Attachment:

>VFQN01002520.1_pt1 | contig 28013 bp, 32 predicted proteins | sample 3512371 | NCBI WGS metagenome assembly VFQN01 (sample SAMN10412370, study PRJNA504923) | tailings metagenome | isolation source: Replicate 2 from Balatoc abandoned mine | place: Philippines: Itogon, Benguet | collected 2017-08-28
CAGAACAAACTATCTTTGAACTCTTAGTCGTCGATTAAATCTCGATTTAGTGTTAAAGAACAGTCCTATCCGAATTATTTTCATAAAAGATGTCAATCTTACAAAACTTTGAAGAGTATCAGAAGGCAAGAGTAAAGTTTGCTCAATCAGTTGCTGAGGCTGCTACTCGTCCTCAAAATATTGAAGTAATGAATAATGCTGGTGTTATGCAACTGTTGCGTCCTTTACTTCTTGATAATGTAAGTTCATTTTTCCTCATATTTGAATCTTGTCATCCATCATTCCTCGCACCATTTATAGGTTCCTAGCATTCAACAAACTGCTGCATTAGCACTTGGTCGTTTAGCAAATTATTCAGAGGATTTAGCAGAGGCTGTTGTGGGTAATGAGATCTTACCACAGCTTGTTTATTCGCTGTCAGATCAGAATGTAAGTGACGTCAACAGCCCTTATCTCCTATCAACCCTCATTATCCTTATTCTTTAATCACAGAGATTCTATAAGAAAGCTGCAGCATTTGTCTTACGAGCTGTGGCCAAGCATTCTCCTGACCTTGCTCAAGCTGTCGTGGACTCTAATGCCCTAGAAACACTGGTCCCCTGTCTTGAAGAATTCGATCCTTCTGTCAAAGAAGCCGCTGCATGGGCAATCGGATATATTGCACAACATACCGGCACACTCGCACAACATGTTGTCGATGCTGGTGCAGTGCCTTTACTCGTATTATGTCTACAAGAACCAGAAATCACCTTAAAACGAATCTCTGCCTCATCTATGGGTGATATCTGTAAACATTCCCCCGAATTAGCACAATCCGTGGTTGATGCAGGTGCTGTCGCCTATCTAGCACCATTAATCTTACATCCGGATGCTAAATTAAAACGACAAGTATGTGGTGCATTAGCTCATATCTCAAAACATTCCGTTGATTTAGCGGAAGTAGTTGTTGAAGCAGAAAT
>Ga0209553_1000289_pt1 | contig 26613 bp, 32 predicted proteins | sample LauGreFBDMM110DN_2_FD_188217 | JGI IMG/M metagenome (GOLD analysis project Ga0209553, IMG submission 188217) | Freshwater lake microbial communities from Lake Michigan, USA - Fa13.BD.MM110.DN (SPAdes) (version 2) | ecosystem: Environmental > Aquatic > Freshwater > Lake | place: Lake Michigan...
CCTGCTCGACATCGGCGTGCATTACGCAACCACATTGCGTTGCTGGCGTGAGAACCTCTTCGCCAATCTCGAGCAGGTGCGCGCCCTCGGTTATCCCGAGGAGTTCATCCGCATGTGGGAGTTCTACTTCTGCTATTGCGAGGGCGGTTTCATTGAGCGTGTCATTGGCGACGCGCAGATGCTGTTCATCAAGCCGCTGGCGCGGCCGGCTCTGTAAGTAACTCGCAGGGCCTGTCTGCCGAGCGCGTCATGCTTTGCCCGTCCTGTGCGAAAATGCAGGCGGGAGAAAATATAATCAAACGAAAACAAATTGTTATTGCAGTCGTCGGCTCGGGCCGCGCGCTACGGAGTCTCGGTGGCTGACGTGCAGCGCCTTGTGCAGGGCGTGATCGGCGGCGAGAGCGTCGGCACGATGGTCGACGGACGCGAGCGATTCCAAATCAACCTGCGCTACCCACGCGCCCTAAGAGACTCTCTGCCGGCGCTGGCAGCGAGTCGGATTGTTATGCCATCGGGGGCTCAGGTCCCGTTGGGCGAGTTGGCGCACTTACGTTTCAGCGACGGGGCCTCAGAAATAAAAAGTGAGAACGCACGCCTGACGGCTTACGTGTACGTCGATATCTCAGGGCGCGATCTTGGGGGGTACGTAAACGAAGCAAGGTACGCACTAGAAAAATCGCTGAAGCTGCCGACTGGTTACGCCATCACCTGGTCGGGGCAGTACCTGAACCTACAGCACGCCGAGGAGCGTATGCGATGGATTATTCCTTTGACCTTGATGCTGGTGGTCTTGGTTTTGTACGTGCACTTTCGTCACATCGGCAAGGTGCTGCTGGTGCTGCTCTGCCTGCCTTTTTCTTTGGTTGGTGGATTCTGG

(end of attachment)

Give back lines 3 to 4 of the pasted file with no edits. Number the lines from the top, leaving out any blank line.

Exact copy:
>Ga0209553_1000289_pt1 | contig 26613 bp, 32 predicted proteins | sample LauGreFBDMM110DN_2_FD_188217 | JGI IMG/M metagenome (GOLD analysis project Ga0209553, IMG submission 188217) | Freshwater lake microbial communities from Lake Michigan, USA - Fa13.BD.MM110.DN (SPAdes) (version 2) | ecosystem: Environmental > Aquatic > Freshwater > Lake | place: Lake Michigan...
CCTGCTCGACATCGGCGTGCATTACGCAACCACATTGCGTTGCTGGCGTGAGAACCTCTTCGCCAATCTCGAGCAGGTGCGCGCCCTCGGTTATCCCGAGGAGTTCATCCGCATGTGGGAGTTCTACTTCTGCTATTGCGAGGGCGGTTTCATTGAGCGTGTCATTGGCGACGCGCAGATGCTGTTCATCAAGCCGCTGGCGCGGCCGGCTCTGTAAGTAACTCGCAGGGCCTGTCTGCCGAGCGCGTCATGCTTTGCCCGTCCTGTGCGAAAATGCAGGCGGGAGAAAATATAATCAAACGAAAACAAATTGTTATTGCAGTCGTCGGCTCGGGCCGCGCGCTACGGAGTCTCGGTGGCTGACGTGCAGCGCCTTGTGCAGGGCGTGATCGGCGGCGAGAGCGTCGGCACGATGGTCGACGGACGCGAGCGATTCCAAATCAACCTGCGCTACCCACGCGCCCTAAGAGACTCTCTGCCGGCGCTGGCAGCGAGTCGGATTGTTATGCCATCGGGGGCTCAGGTCCCGTTGGGCGAGTTGGCGCACTTACGTTTCAGCGACGGGGCCTCAGAAATAAAAAGTGAGAACGCACGCCTGACGGCTTACGTGTACGTCGATATCTCAGGGCGCGATCTTGGGGGGTACGTAAACGAAGCAAGGTACGCACTAGAAAAATCGCTGAAGCTGCCGACTGGTTACGCCATCACCTGGTCGGGGCAGTACCTGAACCTACAGCACGCCGAGGAGCGTATGCGATGGATTATTCCTTTGACCTTGATGCTGGTGGTCTTGGTTTTGTACGTGCACTTTCGTCACATCGGCAAGGTGCTGCTGGTGCTGCTCTGCCTGCCTTTTTCTTTGGTTGGTGGATTCTGG